Architecturally there are 3 main components that make up the Snowflake data warehouse.

The 3 main components are:

  1. Database Storage — The actual underlying file system in Snowflake is backed by S3 in Snowflake’s account, all data is encrypted, compressed, and distributed to optimize performance. In Amazon S3 the data is geo-redundant and provides excellent data durability and availability.
  2. Query Processing — Snowflake provides the ability to create “Virtual Warehouses” which are basically compute clusters in EC2 that are provisioned behind the scenes. Virtual Warehouses can be used to load data or run queries and are capable of doing both of these tasks concurrently. These Virtual Warehouses can be scaled up or down on demand and can be paused when not in use to reduce the spend on compute.
  3. Cloud Services — Coordinates and handles all other services in Snowflake including sessions, authentication, SQL compilation, encryption, etc.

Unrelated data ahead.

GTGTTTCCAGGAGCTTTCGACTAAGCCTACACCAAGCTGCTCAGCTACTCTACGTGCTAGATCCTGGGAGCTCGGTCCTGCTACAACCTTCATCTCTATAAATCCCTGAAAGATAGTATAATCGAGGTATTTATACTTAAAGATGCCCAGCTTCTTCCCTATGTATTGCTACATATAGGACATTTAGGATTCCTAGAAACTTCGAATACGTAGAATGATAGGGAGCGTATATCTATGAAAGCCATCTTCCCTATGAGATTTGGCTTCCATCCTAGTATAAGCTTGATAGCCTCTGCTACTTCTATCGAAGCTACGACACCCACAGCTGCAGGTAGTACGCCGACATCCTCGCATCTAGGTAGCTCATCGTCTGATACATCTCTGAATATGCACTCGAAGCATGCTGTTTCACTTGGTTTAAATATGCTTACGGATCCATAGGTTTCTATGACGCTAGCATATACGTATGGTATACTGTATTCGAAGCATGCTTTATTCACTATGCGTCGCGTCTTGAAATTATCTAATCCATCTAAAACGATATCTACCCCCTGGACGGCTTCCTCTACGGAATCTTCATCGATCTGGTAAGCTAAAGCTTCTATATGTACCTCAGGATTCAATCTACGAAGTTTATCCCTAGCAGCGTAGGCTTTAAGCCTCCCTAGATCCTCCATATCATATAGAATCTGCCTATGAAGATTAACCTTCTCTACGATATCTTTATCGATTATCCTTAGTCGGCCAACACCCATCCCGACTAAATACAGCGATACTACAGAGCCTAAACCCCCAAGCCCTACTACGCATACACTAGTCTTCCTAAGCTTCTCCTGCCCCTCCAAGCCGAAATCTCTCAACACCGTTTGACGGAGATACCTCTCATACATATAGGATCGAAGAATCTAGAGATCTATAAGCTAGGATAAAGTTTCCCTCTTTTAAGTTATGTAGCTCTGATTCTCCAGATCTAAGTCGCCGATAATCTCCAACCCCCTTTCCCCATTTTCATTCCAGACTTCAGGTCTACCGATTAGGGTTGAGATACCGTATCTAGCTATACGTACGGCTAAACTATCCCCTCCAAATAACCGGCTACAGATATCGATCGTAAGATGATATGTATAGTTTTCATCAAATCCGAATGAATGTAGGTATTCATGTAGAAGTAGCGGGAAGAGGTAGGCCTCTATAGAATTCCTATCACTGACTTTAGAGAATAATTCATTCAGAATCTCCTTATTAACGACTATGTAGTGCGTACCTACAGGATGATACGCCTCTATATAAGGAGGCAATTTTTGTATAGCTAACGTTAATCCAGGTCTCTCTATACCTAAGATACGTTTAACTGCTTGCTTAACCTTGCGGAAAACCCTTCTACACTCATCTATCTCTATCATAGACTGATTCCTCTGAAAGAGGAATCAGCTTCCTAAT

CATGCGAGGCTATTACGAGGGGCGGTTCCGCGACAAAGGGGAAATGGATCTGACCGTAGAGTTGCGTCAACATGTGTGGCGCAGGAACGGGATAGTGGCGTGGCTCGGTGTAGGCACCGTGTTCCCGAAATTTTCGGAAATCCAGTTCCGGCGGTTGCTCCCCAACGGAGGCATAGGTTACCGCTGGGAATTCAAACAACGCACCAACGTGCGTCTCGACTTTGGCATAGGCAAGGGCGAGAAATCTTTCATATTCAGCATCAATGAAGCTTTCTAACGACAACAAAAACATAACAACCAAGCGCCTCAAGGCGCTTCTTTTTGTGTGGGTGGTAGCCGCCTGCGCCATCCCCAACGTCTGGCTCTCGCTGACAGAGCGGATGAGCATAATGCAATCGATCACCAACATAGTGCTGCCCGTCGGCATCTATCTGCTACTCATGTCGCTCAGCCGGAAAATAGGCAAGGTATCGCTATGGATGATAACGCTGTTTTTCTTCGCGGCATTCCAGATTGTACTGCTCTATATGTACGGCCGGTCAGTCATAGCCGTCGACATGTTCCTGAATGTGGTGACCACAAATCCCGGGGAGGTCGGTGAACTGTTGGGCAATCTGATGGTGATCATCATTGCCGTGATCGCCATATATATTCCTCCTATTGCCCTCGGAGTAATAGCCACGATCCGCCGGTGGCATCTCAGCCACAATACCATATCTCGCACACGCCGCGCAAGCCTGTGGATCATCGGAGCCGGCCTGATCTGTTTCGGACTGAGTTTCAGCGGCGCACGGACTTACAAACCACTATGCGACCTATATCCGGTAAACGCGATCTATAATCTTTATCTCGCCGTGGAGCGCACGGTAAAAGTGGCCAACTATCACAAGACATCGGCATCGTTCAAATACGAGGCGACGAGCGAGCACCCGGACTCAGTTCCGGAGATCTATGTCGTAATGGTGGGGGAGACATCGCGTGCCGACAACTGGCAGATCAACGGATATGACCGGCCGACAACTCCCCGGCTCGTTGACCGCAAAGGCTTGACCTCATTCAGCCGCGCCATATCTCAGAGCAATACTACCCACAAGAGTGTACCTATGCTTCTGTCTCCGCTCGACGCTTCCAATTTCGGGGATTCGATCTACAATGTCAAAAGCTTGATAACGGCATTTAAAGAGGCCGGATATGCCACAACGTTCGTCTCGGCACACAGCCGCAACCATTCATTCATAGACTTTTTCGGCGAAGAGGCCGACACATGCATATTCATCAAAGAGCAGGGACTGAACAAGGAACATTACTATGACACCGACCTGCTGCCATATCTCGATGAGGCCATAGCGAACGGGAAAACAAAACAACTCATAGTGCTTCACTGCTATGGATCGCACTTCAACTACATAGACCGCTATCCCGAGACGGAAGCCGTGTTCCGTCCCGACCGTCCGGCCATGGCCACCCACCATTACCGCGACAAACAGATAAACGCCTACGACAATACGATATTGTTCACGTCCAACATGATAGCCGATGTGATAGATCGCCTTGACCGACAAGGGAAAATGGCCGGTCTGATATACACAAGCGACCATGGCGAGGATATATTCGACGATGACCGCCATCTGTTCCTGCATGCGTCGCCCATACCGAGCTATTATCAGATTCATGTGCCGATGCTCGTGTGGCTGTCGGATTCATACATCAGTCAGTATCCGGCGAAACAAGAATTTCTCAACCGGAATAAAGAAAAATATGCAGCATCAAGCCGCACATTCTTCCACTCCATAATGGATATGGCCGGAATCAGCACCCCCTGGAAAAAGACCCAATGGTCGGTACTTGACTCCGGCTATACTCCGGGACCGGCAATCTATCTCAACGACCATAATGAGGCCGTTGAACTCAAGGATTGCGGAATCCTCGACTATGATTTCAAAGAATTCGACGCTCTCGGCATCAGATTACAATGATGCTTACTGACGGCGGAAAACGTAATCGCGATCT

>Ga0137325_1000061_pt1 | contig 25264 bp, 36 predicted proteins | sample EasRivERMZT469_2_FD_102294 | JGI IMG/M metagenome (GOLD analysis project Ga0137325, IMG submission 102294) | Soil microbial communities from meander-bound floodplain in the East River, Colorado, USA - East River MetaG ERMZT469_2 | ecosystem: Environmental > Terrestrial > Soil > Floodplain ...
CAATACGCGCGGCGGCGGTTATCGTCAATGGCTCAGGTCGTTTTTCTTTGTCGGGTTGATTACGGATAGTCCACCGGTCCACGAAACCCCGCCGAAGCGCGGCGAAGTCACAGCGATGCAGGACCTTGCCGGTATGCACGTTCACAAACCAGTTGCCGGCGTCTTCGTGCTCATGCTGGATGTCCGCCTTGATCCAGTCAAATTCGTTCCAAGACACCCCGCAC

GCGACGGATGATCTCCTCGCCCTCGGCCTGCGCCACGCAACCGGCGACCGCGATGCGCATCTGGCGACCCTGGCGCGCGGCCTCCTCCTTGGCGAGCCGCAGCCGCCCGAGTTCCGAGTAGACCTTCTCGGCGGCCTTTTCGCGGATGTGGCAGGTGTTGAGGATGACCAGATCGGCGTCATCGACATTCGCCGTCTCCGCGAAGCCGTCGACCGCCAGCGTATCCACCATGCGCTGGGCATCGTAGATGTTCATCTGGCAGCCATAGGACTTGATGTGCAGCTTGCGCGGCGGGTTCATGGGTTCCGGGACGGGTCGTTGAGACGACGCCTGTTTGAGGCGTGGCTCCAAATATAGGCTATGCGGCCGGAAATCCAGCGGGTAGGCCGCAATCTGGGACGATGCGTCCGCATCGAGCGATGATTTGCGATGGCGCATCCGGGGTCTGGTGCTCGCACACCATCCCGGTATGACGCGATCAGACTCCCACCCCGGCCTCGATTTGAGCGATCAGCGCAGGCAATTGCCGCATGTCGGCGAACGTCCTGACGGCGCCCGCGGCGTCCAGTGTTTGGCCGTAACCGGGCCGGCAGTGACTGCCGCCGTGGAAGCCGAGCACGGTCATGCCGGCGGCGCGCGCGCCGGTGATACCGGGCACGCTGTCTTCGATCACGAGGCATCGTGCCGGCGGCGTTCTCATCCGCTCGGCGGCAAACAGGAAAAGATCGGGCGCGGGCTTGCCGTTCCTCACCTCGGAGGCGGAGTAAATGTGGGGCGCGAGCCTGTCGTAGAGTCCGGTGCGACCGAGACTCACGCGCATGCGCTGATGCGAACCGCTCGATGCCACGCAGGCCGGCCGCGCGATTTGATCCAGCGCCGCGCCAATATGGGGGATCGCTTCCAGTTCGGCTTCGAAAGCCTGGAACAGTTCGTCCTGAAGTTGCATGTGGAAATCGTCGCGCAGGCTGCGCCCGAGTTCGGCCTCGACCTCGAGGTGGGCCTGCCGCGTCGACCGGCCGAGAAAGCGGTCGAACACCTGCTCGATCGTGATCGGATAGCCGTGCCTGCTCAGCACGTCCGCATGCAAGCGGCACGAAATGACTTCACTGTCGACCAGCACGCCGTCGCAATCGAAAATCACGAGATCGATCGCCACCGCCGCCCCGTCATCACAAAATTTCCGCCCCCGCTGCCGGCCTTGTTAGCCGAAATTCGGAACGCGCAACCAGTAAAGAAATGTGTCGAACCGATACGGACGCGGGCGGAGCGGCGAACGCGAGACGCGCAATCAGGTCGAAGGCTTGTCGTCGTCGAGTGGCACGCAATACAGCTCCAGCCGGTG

By design, each one of these 3 layers can be independently scaled and are redundant. If you interested in detailed information about the underlying architecture visit Snowflake’s documentation here.

Connecting to Snowflake

Snowflake makes connecting to databases very easy and provides a few different methods to do so. One method is to use any of the supported ODBC drivers for Snowflake. Additionally, SnowSQL CLI (install instructions are found here) can be leveraged or use the web based worksheet within your Snowflake account.

For the project that I worked on, I started using the web based worksheet but quickly installed the SnowSQL CLI on my machine to use a full featured IDE with version control — a UI that I am more accustomed to for development.

Setting Up A Virtual Warehouse

Snowflake defines a virtual warehouse as a cluster of compute resources. This warehouse provides all the required resources, such as CPU, memory, and temporary storage, to perform operations in a Snowflake session.

The first step after logging into a Snowflake account is to create a virtual warehouse. I created two warehouses, the first for ETL and the second for queries.

To create a warehouse, execute the following CREATE WAREHOUSE commands into SnowSQL CLI or the web based worksheet: